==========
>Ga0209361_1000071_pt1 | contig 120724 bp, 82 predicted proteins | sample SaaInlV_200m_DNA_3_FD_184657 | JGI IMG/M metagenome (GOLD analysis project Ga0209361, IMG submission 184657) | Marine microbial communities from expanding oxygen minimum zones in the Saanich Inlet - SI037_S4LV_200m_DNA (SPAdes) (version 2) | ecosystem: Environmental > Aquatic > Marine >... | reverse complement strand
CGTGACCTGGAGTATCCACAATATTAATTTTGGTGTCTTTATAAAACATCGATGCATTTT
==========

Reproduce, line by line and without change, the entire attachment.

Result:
>Ga0209361_1000071_pt1 | contig 120724 bp, 82 predicted proteins | sample SaaInlV_200m_DNA_3_FD_184657 | JGI IMG/M metagenome (GOLD analysis project Ga0209361, IMG submission 184657) | Marine microbial communities from expanding oxygen minimum zones in the Saanich Inlet - SI037_S4LV_200m_DNA (SPAdes) (version 2) | ecosystem: Environmental > Aquatic > Marine >... | reverse complement strand
CGTGACCTGGAGTATCCACAATATTAATTTTGGTGTCTTTATAAAACATCGATGCATTTT